More than 60 Detroit public schools were closed Monday morning as frustrated teachers continue to protest pay and benefit concessions, large class sizes, and Gov. Rick Snyder’s plan to overhaul the district.
The mass protest, which led officials to shut down more than half of the district’s schools for the day, is the latest in a series of coordinated “sickouts.” The district has about 46,000 students in its 107 school buildings.
Steven Conn, the ousted former president of the Detroit Federation of Teachers, is leading the effort, the Detroit News and Detroit Free Press reported.
Conn said that “an all-out strike will be the only way to save public education in Detroit,” the Detroit News reported.
The coordinated “sickouts,” where teachers call out sick en masse, began in November and have grown in size and scope since.
Teacher strikes are illegal in Michigan, but union officials in Detroit are expected to meet Tuesday to discuss possible labor action, the Detroit News reports.
Back in August, the Detroit Federation of Teachers’ executive board found Conn guilty of misconduct at an internal trial. Among the charges he faced was failing to address complaints of member abuses and failing to pass the required portion of member dues up to the American Federation of Teachers, the DFT’s parent union. As my colleague Stephen Sawchuk reports, Conn has often “took a hardline stance against the city’s emergency manager and Michigan Gov. Rick Snyder’s proposals.”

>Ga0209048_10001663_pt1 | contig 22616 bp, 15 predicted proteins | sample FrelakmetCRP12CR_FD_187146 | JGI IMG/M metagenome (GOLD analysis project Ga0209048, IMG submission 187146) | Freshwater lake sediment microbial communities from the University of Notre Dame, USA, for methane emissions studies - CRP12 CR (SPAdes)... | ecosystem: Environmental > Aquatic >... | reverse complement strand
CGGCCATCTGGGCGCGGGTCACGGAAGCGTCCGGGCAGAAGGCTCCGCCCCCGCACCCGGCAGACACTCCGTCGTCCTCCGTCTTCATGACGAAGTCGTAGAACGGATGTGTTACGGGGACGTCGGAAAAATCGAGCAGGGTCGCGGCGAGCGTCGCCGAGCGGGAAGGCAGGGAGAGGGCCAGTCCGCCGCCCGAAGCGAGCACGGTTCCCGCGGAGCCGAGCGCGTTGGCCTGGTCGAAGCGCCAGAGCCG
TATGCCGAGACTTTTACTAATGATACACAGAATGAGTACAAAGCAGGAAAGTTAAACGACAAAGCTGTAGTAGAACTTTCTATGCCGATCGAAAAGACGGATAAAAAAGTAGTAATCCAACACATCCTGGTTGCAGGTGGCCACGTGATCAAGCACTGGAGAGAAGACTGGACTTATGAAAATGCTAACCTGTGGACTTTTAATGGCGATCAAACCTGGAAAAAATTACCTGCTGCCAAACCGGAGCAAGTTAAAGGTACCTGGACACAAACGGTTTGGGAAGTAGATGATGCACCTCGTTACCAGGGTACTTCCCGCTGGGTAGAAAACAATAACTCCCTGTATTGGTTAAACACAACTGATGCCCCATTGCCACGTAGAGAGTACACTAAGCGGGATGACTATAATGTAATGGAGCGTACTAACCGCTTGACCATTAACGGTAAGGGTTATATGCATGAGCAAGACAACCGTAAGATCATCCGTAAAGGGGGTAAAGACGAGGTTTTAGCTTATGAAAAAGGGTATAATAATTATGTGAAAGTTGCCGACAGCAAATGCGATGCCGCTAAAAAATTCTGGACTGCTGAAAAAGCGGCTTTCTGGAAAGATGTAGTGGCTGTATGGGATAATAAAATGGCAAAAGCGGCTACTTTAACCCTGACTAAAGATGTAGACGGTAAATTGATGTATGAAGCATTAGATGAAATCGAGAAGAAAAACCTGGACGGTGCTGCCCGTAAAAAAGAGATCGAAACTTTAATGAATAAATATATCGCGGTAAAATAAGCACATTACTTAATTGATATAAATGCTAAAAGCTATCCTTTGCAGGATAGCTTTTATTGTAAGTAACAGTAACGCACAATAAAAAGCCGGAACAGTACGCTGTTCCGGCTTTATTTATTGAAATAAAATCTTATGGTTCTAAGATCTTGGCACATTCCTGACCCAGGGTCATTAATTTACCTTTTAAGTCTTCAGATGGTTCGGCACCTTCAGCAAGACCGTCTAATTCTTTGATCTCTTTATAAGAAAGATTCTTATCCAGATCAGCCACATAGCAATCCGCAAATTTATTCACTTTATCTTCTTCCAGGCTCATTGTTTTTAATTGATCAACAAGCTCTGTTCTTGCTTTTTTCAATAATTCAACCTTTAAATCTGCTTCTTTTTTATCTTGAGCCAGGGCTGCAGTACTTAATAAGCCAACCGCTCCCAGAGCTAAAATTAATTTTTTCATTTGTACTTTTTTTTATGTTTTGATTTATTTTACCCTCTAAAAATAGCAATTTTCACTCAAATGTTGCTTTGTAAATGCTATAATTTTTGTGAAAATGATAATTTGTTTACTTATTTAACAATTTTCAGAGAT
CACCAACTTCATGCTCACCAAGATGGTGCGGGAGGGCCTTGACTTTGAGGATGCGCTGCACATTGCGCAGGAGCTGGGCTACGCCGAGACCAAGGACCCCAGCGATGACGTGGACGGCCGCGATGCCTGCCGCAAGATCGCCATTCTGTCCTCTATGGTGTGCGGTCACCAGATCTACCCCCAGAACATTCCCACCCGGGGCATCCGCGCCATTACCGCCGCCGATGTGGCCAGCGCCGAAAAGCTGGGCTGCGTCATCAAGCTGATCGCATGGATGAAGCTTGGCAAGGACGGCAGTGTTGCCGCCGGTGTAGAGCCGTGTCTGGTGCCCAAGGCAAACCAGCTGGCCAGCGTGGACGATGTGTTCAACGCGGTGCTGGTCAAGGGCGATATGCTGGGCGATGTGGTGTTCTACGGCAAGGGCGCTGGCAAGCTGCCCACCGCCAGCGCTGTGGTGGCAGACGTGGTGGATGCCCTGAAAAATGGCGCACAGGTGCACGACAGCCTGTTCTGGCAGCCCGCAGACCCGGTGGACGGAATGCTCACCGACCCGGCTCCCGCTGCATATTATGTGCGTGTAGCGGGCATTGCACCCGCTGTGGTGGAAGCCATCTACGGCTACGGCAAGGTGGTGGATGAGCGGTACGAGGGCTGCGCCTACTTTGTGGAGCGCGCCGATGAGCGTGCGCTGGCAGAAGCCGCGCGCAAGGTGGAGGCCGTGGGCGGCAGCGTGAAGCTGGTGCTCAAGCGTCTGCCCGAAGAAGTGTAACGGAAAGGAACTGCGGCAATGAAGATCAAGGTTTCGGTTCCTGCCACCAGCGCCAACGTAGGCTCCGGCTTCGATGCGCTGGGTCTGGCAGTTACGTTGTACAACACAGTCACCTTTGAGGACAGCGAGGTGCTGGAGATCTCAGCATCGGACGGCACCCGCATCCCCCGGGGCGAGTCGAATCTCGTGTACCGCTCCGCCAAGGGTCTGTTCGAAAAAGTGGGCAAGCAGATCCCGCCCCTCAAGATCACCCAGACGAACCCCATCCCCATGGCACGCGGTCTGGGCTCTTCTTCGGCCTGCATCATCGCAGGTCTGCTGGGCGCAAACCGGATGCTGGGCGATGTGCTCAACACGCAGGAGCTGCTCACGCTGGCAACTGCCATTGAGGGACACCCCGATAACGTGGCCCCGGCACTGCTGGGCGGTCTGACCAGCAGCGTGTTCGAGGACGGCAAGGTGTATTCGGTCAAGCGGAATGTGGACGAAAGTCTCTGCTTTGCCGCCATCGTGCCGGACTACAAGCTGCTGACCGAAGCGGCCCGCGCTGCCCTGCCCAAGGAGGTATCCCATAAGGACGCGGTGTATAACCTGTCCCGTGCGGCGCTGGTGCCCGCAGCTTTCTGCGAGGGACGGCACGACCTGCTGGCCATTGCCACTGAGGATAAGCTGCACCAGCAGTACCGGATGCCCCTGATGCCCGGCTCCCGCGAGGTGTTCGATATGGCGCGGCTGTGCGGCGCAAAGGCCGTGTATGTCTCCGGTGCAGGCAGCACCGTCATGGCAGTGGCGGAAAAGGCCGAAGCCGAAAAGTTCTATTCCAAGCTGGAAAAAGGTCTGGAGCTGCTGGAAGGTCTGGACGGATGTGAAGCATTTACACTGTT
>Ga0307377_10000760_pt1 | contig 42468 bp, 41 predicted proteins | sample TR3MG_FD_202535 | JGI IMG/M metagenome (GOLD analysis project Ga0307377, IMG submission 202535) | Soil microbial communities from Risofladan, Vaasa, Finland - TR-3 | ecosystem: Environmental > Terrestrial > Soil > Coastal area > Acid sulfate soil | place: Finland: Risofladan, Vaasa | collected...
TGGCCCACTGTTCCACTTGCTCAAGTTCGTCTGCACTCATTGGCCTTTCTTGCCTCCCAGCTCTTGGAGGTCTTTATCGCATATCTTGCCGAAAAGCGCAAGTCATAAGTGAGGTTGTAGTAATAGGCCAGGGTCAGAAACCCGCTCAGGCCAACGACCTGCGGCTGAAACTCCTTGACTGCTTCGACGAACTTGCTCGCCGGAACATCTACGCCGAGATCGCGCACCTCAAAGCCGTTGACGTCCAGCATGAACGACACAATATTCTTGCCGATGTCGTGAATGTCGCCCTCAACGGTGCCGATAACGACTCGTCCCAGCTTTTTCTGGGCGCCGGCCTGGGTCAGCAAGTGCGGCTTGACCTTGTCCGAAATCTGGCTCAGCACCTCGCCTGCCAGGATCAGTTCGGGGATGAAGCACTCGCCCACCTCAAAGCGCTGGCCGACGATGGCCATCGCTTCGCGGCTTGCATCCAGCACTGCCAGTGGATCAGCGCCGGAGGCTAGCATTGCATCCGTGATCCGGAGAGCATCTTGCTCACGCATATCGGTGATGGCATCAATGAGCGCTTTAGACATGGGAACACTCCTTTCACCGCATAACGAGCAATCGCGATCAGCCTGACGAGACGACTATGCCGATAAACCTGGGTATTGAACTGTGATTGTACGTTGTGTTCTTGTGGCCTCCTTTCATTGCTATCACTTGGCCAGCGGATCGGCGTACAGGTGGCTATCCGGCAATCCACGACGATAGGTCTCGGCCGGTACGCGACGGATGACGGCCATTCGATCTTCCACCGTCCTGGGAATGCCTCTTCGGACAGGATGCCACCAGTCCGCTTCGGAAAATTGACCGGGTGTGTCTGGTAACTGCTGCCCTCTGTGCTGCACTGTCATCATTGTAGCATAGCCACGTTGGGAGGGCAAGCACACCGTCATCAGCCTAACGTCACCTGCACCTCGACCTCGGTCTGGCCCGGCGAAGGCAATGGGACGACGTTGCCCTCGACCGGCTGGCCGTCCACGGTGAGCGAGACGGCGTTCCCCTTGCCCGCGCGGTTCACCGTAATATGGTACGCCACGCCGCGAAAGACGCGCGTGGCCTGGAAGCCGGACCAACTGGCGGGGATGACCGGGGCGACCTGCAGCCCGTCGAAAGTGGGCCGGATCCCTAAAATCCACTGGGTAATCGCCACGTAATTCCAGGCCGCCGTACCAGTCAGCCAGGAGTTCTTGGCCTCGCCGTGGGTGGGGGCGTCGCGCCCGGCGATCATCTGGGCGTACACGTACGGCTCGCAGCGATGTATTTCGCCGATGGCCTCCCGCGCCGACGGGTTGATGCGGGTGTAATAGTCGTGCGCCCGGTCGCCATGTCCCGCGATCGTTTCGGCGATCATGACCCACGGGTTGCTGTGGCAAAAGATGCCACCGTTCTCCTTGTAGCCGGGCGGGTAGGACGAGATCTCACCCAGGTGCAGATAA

Amid the unrest plaguing the district, the AFT assumed control of its Detroit local’s operations back in December.
Detroit Mayor Mike Duggan wants to turn control of the city’s school back to an elected school board, effectively ending emergency management of the Detroit schools.
The school system has been under state oversight since March 2009, a period during which the district has lost tens of thousands of students, closed dozens of schools, and struggled with persistent budget deficits.
Gov. Snyder’s has different plans for the troubled, debt-ridden school system, including splitting the district into two.
Under Snyder’s $715 million overhaul, the first district would exist merely to pay down more than a half a billion dollars in debt.
The second district would be responsible for educating students. That system would be run initially by a board appointed by the governor and the mayor of Detroit, but by 2021 would become an elected board.
A version of this news article first appeared in the District Dossier blog.